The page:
Thursday, November 28, 2019

Midsummer Essays (1380 words) - Robert Frost,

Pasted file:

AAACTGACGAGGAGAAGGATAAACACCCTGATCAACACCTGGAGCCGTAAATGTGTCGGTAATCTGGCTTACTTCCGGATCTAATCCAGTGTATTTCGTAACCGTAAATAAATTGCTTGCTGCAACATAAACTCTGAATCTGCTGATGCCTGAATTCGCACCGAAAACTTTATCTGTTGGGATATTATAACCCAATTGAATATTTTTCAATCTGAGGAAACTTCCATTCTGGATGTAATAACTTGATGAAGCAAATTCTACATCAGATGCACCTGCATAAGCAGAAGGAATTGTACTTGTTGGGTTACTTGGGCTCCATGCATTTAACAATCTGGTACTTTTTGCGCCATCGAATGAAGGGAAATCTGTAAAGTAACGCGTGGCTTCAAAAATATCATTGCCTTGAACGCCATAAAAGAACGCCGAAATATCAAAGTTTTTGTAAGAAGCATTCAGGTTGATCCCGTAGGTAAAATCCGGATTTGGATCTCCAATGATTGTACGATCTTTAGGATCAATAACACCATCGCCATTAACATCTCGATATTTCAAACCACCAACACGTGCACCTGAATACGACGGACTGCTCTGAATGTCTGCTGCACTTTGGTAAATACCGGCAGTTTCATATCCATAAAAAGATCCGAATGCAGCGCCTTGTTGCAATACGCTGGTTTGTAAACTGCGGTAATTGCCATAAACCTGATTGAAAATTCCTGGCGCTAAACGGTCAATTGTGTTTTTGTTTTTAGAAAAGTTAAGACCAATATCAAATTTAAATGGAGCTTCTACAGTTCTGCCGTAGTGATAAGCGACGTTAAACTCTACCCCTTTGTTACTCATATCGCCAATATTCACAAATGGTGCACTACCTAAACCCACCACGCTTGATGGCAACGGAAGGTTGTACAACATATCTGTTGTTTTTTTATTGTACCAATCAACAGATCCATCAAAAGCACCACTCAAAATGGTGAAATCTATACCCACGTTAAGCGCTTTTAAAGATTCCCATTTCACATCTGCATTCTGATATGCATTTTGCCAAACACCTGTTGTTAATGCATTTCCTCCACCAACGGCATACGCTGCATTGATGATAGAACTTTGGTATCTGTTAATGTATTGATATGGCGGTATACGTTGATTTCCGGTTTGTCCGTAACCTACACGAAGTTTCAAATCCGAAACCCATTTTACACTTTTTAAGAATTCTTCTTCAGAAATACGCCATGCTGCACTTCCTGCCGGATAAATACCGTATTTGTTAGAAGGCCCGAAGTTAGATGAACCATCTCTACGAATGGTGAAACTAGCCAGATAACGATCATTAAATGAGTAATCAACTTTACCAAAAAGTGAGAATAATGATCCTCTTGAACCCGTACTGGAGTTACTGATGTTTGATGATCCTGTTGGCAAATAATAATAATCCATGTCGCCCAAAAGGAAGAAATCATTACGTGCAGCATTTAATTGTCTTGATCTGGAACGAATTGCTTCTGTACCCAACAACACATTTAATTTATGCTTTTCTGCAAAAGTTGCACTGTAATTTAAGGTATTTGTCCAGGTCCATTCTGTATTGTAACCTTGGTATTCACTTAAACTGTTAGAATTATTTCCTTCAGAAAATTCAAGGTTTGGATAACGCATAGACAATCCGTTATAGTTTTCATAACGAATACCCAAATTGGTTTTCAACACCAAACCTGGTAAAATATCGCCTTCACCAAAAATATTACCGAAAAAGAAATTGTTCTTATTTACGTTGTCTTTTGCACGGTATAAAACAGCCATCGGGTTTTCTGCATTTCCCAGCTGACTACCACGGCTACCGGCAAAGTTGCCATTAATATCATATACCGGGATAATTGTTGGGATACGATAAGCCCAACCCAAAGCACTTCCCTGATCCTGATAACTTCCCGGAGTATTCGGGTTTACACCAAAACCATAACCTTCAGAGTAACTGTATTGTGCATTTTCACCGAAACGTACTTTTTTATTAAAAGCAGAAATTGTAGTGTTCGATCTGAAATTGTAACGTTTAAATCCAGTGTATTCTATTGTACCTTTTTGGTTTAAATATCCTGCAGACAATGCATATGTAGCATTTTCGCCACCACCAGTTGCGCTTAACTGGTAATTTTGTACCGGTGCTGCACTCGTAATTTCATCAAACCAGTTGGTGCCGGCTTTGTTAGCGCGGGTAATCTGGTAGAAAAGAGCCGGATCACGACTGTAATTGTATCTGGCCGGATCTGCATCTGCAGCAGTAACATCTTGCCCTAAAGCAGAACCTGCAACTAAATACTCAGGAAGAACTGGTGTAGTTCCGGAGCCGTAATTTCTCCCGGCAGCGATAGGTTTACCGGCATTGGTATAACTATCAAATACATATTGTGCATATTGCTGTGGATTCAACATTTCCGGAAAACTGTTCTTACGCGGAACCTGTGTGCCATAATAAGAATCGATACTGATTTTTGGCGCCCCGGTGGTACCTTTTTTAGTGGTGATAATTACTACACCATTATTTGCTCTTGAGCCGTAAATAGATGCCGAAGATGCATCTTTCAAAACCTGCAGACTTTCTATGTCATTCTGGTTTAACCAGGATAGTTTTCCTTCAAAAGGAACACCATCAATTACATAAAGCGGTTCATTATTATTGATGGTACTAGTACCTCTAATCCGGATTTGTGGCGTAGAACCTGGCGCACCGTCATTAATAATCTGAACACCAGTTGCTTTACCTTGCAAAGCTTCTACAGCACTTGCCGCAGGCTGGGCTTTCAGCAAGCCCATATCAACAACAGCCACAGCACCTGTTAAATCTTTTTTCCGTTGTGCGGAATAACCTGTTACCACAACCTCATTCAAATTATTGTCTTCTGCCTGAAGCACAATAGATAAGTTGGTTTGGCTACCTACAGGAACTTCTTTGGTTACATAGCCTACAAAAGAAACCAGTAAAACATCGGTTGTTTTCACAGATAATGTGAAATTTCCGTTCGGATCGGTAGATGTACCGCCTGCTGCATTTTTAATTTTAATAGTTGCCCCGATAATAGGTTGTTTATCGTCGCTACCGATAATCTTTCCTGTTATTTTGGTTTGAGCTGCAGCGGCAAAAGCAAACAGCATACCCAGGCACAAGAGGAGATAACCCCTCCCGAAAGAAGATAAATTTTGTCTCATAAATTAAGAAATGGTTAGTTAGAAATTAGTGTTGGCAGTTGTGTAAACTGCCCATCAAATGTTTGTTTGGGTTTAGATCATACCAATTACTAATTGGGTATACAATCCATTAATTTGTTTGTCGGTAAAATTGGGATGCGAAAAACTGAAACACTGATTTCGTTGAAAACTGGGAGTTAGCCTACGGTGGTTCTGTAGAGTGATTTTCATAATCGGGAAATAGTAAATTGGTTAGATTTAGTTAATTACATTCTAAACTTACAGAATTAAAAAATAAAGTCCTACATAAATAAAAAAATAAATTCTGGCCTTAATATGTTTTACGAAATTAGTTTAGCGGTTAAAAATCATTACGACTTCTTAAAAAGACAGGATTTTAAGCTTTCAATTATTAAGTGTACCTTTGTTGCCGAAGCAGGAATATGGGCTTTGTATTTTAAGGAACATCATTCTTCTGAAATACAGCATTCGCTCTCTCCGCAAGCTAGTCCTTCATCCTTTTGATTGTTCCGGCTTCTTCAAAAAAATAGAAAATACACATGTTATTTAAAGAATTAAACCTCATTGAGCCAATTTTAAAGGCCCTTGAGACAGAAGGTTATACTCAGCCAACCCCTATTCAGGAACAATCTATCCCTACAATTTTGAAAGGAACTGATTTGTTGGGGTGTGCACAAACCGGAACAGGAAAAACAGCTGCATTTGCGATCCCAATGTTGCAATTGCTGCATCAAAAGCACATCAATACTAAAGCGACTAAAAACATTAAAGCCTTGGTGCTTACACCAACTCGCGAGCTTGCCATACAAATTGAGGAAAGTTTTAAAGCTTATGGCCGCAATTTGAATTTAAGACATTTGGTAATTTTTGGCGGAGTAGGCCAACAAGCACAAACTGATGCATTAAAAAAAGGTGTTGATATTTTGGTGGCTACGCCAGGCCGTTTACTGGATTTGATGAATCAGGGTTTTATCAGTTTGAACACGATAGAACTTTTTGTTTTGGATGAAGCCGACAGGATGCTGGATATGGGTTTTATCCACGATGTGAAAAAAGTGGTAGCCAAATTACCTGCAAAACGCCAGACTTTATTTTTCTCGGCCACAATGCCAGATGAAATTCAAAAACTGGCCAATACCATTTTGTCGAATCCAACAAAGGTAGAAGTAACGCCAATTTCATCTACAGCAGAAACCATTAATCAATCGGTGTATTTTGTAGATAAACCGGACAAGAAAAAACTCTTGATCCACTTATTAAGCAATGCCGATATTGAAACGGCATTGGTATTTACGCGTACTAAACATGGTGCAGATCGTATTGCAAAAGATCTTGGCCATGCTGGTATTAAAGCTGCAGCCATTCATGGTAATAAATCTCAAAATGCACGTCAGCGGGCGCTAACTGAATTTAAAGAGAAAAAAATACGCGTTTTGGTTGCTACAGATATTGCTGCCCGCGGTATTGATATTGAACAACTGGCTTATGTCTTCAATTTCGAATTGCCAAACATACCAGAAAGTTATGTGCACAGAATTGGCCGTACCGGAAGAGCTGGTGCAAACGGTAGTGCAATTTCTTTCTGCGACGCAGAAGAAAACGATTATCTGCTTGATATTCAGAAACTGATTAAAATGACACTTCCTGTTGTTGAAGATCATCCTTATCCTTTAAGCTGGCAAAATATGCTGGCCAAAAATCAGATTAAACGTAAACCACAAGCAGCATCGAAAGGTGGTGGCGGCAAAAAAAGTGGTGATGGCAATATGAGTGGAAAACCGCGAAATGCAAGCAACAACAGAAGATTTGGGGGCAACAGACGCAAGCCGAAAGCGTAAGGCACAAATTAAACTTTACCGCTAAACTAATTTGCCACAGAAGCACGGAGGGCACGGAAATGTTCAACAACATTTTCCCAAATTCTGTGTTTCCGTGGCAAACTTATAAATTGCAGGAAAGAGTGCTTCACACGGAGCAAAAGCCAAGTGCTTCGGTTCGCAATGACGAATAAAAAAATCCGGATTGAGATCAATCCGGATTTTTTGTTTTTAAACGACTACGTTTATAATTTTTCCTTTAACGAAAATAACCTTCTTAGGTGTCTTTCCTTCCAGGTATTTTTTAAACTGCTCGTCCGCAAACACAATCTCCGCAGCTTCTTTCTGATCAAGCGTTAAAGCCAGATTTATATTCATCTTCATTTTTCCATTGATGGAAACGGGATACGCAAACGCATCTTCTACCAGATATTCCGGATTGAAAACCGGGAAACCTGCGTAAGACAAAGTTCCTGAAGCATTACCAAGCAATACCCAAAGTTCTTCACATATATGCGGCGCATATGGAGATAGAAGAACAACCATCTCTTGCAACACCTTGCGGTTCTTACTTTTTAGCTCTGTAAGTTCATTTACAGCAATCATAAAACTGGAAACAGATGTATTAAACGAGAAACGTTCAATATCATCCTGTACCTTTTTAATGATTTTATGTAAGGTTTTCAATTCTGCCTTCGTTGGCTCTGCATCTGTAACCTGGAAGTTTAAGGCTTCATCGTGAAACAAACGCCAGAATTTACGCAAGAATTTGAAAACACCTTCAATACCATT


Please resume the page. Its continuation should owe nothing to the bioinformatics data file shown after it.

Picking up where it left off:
Midsummer COMPARISON OF: ROBERT FROST'S ?STOPPING BY WOODS ON A SNOWY EVENING? AND ?ACQUAINTED WITH THE NIGHT? Robert Frost's poems ?Stopping by Woods on a Snowy Evening? and ?Acquainted with the Night? seem to be ordinary poems at first glance, but after an in depth look at these works and how they relate, they become much more. Frost seemed to keep a tone of mystery throughout each of these poems, never actually telling the reader exactly what was going on. By the same token, the poems gave off sense of darkness and gloom just adding to the mystery of what lies ahead. Neither of the characters in these poems seem to be very happy which also augments the gloomy mood of these poems. The characters in these poems also appear to be on some kind of journey, but are reluctant to go ahead and find out what fate has planned for them. A sense of obligation is also present in these poems, an obligation which must be fulfilled, whether the character likes it or not. More easily seen is the mystery in each of these poems. Frost keeps the reader in suspense by never telling the reader what exactly is going on, but just touches on what might be going on. And to make things even more mysterious, he gives you hints, and leaves the reader with a lot to think about in these poems. In ?Stopping by Woods on a Snowy Evening,? Frost exhibits this fairly clearly when his character mentions in the first line of the poem ?Whose woods these are I think I know/His house is in the village, though;/He will not see me stopping here.? These first three lines set a mood of dishonesty, as if the character is not supposed to be there, but it's all right for now because the owner doesn't know he's there. This little hint pops a question in your mind, ?What exactly is this guy doing?,? hence the mystery. Frost once again sets the mood for mystery in ?Acquainted with the Night,? by making known the presence of authority when his character states, ?I have passed by the wa tchman on his beat/And dropped my eyes unwilling to explain.? The character seems to be feeling guilty, or afraid of the authority figure and drops his eyes to the watchman because of this. But why would he feel guilty or afraid? Again, a mysterious hint. Also projected by these poems is a sense of darkness, which goes hand in hand with the mystery in these poems. The titles of these poems alone suggest darkness. Let me ask you one question; what time of day is the most mysterious? Of course the ?Evening? or ?Night? is the most mysterious time of day. But Frost does not stop here in emphasizing darkness in these poems. ?The darkest evening of the year.? This selection from ?Stopping by Woods in a Snowy Evening,? amplifies even more the sense of darkness in these poems. Why is this evening ?the darkest of the year Night is night no doubt. But what makes this evening so dark? Is it so dark because the cloud cover from the snowfall is blocking out the moon and stars, desecrating the available light? If this is true, then how could there be enough light to ?watch his woods fill up with snow,? to see that there is ?[no] farmhouse near,? or that ?the woods are lovely, dark and deep Maybe it is not that the evening is dark in the sense of ni ght versus day, but maybe it is a personification of how the character feels. Perhaps the character has hit a low point in their life and this is why the character describes the night as ?The darkest,? i.e. the lowest or saddest, ?evening of the year.? From ?Acquainted with the Night,? Frost's character mentions, ?I have outwalked the furthest city light.? When the character states that he have ?outwalked the furthest city light? it projects a very strong and large sense of darkness. During the night, the brightest light may be from a city, and to ?outwalk? this strong light, the character must walk very far, hence, ?furthest.? Immediately after this line, the character says ?I have looked down

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